Canterbury quake interval a sobering reminder for Wellington


Institute of Professional Engineers NZ chief executive Susan Freeman-Greene says 177 days after the Kaikoura earthquake is a sobering reminder of the seismic risk posed by earthquake-prone buildings.

“Christchurch’s devastating February 22, 2011, aftershock came 177 days after the first Canterbury earthquake.

“Because the Kaikoura earthquake on November 14 mostly affected mid-height buildings, it’s been easy for Wellingtonians to feel less concerned about shorter, stiffer, earthquake-prone buildings,” Ms Freeman-Greene says.

“But recently, 177 days on from Kaikoura forcibly reminds us of the lives lost when facades collapsed in the February 22, 2011, aftershock.

“Thirty-nine people were killed and more than 100 people injured as a result of masonry falling onto footpaths and roads.

“Engineers are extremely supportive of the Government’s move to compel building owners to secure facades, which will save lives in a large earthquake centred closer to Wellington.”

More than 500 earthquake engineers and scientists met in Wellington recently for the New Zealand Society of Earthquake Engineering (NZSEE) annual technical conference.

NZSEE president Peter Smith says engineers are learning lessons from how buildings performed in the complex Kaikoura earthquake.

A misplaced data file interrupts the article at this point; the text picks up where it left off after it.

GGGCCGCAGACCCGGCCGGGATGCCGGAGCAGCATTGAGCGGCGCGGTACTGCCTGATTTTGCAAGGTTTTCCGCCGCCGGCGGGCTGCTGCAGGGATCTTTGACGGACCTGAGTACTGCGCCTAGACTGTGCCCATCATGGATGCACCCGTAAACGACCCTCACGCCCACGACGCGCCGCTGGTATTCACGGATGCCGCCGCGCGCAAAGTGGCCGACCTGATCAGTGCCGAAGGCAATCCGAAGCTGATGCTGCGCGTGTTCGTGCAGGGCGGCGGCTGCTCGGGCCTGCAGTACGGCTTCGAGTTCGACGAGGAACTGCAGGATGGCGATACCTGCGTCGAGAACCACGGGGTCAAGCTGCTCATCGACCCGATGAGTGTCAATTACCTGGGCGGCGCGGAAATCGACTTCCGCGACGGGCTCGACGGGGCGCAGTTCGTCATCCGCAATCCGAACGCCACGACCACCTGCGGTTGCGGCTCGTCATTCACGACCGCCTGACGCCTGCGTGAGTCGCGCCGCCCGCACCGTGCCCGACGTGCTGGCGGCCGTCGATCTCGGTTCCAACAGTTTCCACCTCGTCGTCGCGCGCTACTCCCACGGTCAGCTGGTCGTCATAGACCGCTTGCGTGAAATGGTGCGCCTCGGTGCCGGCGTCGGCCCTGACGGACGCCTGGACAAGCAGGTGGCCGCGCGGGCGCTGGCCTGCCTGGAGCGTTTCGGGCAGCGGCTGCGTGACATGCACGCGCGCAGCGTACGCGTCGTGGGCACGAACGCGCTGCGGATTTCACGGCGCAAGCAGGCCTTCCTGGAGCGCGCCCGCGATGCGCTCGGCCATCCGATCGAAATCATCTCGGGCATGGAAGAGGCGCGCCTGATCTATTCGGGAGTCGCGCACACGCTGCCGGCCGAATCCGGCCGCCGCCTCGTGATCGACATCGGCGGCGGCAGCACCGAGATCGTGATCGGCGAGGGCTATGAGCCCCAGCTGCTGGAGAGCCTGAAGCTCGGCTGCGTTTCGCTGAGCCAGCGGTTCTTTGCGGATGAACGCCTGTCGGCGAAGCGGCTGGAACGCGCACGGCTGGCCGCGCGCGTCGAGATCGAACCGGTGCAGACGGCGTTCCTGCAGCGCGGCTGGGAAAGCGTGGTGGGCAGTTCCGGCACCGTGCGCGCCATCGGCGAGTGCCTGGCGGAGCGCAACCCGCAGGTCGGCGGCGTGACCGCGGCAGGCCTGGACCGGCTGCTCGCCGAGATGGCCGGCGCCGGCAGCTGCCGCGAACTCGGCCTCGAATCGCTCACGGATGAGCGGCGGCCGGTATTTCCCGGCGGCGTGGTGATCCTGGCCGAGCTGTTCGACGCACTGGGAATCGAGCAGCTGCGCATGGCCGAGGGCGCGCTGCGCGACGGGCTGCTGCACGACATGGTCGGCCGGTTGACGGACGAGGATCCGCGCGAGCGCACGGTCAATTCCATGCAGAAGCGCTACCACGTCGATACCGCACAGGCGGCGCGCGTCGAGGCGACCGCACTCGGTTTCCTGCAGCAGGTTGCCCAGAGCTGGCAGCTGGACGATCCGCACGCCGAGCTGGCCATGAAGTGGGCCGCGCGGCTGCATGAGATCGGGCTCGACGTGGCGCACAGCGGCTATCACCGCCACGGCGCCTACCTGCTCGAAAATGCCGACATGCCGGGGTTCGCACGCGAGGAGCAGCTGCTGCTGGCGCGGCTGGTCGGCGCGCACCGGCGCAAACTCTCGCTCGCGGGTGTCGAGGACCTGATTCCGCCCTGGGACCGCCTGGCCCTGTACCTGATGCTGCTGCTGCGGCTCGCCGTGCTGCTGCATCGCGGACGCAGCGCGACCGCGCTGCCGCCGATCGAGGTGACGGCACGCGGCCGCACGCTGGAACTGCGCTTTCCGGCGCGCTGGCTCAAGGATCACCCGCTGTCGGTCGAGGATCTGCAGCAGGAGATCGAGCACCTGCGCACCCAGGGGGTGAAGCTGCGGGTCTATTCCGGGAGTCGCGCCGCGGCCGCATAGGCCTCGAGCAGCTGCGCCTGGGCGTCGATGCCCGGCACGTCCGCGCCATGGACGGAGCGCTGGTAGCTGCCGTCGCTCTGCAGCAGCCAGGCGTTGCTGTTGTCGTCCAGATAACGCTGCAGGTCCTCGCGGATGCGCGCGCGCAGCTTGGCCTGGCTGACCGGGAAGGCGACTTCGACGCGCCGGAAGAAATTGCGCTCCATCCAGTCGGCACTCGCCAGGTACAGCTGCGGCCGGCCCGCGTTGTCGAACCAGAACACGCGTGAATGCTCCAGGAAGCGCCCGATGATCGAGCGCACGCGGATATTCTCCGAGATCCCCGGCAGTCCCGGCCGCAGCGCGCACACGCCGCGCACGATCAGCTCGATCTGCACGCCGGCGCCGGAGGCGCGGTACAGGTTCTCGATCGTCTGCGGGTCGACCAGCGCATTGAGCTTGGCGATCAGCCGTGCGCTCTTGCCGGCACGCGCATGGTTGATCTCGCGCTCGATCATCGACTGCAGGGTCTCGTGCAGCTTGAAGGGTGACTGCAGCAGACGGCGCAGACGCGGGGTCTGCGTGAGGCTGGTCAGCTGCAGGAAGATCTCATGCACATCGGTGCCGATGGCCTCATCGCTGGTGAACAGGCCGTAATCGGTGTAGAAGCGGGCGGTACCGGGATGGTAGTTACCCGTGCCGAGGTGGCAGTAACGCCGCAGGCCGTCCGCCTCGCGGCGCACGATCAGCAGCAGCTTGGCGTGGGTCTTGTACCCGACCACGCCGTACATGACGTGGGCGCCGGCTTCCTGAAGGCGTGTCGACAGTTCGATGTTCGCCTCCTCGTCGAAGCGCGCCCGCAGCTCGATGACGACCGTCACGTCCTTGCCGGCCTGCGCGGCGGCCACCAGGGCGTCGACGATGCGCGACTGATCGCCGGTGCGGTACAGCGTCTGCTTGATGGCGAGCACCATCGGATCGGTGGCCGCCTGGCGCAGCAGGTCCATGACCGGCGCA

“When we design a building, we’ve always focused on protecting lives first and foremost. But now, we’re also asking whether buildings need to be more resilient, so that they experience less damage and can be more quickly reoccupied after an earthquake.

“There’s a trade off that developers and building owners need to consider, between investing in resilience and suffering economic loss if a building can’t be used for some time after an earthquake,” Mr Smith says.

Structural Engineering Society (SESOC) spokesperson Paul Campbell says engineers are looking forward to new earthquake-prone buildings legislation that will come into force on July 1, 2017.

“One of the things this legislation does is introduce more prescriptive guidelines for seismic assessments of buildings, which will make assessments more consistent.

“While there may be differences of opinion between engineers, they need to be in the same ballpark. The new guidelines will help make sure building owners can compare apples with apples,” Mr Campbell says.


Previous articleSite Safe launches online learning
Next articleDoctorate finds affordable housing thwarted by neoliberalism